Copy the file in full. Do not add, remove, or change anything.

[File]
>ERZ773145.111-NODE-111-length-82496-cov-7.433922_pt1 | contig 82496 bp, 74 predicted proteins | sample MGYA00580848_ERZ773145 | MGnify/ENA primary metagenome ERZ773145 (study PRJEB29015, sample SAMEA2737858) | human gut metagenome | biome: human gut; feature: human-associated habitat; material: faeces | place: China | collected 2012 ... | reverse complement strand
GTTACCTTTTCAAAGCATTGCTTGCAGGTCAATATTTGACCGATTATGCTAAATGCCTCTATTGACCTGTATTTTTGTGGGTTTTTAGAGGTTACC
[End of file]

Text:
>ERZ773145.111-NODE-111-length-82496-cov-7.433922_pt1 | contig 82496 bp, 74 predicted proteins | sample MGYA00580848_ERZ773145 | MGnify/ENA primary metagenome ERZ773145 (study PRJEB29015, sample SAMEA2737858) | human gut metagenome | biome: human gut; feature: human-associated habitat; material: faeces | place: China | collected 2012 ... | reverse complement strand
GTTACCTTTTCAAAGCATTGCTTGCAGGTCAATATTTGACCGATTATGCTAAATGCCTCTATTGACCTGTATTTTTGTGGGTTTTTAGAGGTTACC